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Gigabit

Adtran Heralds a Tough Winter

As if Adtran Inc. (Nasdaq: ADTN)'s recent third-quarter profit warning wasn't bad enough news for the fixed broadband access equipment vendor, the fourth-quarter order book has just added to its woes. (See Adtran Issues Profit Warning.)

The company issued a short note to investors Wednesday, stating: "Typical seasonality combined with the current telecom equipment spending environment may lead to a 'teens' percentage point sequential decrease in revenues for the fourth quarter of 2012 from the third quarter."

Given that the third quarter's revenues are set to come in at US$162 million (the full report is due on Oct. 10), a sequential "teens" decrease (13-19 percent) would pitch fourth-quarter revenues in the range of about $131 million to $141 million. On average, analysts polled by Thomson Reuters had been expecting $175.7 million.

In the fourth quarter of 2011, Adtran reported revenues of $175.3 million. (See Adtran Shows Its Mettle.)

In a research note issued late Wednesday, Raymond James Financial Inc. (NYSE: RJF) analyst Simon Leopold described the announcement as "shocking," adding that Adtran's "challenges may extend beyond the broad based slowdown in carrier spending."

In addition to various pressures in the U.S. -- most notably a degree of uncertainty around AT&T Inc. (NYSE: T)'s fixed broadband spending and a shift at major customer CenturyLink Inc. (NYSE: CTL) towards rival Calix Inc. (NYSE: CALX) -- Leopold believes the vendor may have been hit by a slowdown in orders from Teléfonos de México (Telmex) .

The news knocked 4.3 percent off the value of Adtran's stock in Wednesday afternoon trading. It finished the day at $16.38.

In the wake of its latest financial warning, the vendor unveiled a new product, ActivReach, Thursday morning. The company says the product is "the industry’s first Ethernet technology to support all grades of wiring, extend service reach over three times beyond the limits of standard Ethernet and deliver high-speed voice, data and Power over Ethernet (PoE) all from a single device." Adtran will be pitching ActivReach to service providers and enterprises as an integrated element in its NetVanta1535P Gigabit Ethernet switch.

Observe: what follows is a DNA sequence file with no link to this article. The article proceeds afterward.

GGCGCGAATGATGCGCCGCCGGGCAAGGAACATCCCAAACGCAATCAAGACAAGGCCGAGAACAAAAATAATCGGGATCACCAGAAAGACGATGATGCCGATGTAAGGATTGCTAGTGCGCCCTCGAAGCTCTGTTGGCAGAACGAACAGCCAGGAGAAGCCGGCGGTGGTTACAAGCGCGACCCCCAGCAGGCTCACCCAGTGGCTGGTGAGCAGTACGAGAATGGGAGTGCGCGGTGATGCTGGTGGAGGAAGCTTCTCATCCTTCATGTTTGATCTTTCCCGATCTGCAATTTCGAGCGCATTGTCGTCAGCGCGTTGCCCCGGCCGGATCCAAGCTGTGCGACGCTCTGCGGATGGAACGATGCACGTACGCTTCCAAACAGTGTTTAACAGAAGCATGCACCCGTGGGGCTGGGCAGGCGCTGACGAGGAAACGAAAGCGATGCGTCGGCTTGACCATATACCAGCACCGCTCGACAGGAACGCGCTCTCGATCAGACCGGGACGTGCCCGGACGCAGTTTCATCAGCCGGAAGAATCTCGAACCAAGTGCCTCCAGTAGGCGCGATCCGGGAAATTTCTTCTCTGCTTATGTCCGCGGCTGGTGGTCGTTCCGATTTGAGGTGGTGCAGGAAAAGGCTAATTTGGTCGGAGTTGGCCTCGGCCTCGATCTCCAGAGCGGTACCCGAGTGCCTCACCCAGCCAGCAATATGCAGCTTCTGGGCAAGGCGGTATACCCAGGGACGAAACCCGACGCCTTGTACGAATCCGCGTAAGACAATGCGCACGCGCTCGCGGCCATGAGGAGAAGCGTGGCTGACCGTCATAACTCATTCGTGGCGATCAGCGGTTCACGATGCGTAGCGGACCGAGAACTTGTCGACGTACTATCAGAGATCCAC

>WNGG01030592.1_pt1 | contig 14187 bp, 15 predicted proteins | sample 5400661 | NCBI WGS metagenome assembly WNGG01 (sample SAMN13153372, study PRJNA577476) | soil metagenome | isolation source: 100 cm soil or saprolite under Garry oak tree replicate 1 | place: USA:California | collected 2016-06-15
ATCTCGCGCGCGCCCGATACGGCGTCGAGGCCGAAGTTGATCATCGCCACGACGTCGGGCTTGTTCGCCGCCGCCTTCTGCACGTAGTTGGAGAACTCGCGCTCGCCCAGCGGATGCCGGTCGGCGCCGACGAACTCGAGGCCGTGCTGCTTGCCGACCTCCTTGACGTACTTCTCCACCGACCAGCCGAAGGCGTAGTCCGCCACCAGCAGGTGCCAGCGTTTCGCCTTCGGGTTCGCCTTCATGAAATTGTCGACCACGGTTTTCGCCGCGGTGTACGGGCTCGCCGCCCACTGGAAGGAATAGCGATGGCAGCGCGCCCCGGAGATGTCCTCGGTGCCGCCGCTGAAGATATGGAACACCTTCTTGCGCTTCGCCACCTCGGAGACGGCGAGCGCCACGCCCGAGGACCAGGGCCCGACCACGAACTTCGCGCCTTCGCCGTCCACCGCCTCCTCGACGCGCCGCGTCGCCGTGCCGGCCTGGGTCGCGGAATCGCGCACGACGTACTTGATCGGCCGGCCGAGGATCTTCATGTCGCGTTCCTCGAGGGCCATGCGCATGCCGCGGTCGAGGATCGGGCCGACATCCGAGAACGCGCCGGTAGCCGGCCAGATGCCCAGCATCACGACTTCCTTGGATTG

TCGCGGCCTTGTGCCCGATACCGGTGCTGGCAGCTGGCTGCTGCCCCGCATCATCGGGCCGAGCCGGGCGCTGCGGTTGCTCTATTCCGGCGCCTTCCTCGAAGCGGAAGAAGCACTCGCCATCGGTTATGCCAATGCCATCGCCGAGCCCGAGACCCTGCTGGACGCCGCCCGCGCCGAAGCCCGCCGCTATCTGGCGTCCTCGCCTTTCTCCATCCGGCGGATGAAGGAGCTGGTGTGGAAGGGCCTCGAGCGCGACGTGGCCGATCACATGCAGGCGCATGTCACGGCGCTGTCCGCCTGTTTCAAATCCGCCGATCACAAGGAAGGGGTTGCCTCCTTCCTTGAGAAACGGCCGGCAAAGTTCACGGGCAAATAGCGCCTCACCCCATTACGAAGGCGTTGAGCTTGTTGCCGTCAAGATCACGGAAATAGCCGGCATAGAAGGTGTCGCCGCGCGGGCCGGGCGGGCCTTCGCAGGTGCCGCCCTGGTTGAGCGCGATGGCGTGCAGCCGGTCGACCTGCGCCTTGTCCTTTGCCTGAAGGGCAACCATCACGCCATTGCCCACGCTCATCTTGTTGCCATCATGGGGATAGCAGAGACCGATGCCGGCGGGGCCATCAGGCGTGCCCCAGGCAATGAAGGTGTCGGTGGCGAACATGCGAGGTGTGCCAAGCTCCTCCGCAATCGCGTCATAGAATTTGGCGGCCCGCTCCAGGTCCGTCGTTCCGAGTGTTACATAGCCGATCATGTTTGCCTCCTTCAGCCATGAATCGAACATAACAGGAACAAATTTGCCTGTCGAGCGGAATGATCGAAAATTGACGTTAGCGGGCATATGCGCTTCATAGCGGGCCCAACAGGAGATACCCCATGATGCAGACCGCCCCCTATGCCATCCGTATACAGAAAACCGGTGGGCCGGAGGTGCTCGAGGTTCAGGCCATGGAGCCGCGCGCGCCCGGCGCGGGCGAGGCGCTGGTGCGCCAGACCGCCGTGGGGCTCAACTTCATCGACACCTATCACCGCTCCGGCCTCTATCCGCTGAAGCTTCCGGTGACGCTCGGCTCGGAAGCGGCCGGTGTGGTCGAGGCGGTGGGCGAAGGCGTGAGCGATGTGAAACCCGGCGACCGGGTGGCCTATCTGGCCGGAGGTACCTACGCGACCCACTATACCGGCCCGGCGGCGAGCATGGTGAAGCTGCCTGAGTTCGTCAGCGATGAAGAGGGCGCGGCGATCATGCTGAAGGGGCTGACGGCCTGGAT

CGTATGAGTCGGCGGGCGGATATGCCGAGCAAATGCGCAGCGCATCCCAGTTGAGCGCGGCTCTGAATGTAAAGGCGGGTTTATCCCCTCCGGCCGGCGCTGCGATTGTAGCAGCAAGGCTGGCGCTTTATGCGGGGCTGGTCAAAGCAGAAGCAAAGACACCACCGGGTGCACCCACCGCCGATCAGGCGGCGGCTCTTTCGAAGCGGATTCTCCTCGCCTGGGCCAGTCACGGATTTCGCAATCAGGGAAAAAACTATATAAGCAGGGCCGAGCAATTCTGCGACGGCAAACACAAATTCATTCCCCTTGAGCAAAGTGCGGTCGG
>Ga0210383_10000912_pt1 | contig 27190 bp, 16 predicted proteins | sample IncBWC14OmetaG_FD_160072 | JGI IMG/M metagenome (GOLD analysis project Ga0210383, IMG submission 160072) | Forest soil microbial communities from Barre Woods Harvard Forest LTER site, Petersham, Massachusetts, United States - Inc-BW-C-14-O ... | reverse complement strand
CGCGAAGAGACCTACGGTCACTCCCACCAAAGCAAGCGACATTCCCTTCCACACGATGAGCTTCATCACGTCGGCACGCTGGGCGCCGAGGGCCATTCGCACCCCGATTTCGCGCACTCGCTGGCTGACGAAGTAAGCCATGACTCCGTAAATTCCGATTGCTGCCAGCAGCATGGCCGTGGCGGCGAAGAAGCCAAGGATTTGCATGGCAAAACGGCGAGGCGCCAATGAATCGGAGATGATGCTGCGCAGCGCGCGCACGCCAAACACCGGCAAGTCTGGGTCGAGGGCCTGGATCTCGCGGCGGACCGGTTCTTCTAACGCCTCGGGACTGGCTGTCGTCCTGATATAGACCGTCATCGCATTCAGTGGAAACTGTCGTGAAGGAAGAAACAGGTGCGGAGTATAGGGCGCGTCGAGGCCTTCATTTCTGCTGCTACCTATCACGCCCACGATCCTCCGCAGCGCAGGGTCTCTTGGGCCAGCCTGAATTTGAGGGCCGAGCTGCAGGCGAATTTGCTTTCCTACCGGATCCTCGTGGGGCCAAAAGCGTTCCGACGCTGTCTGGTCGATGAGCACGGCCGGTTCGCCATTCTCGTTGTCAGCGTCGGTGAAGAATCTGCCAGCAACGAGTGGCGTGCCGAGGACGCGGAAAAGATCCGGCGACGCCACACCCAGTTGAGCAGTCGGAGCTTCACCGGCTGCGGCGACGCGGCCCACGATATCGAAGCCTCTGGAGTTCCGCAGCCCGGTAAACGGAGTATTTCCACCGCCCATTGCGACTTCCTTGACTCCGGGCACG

— Ray Le Maistre, International Managing Editor, Light Reading

Pete Baldwin 12/5/2012 | 5:19:47 PM
re: Adtran Heralds a Tough Winter

Yeah, I like how the 10-Q lists it as a "gain on the bargain purchase of a business."  $1.735 million, net of tax.


I should have played this up more when it happened, but for those who hadn't seen it -- Adtran's earnings at one point included the point-blank statement that NSN had paid Adtran $7.5M to take the broadband access business.

paolo.franzoi 12/5/2012 | 5:19:49 PM
re: Adtran Heralds a Tough Winter

 


Legacy products went (from our last discussion) from about $50M/quarter to $30M/quarter (note I am rounding).  Even with some further decline this can not explain things.  Enterprise products were flat, so unless the bottom dropped out that can not explain things.  That leaves Optical and Broadband.  Broadband seems the most likely culprit with its massive increase in Q2.  Potentially a return to 2011 levels would get one there.  That could be a customer shift or a huge purchase at the begginning of the yearly build cycle or some other factor.  I would say that it is NOT obvious that this has any general statement outside Calix.  The reason is that the broadband products are not broadly Tier 1 Telco products.  Alcatel dominates that and we would have to see what comes out of that.


By the way (and I never noticed this before), the NSN assets were worth less than $0.  Wow.


seven


 

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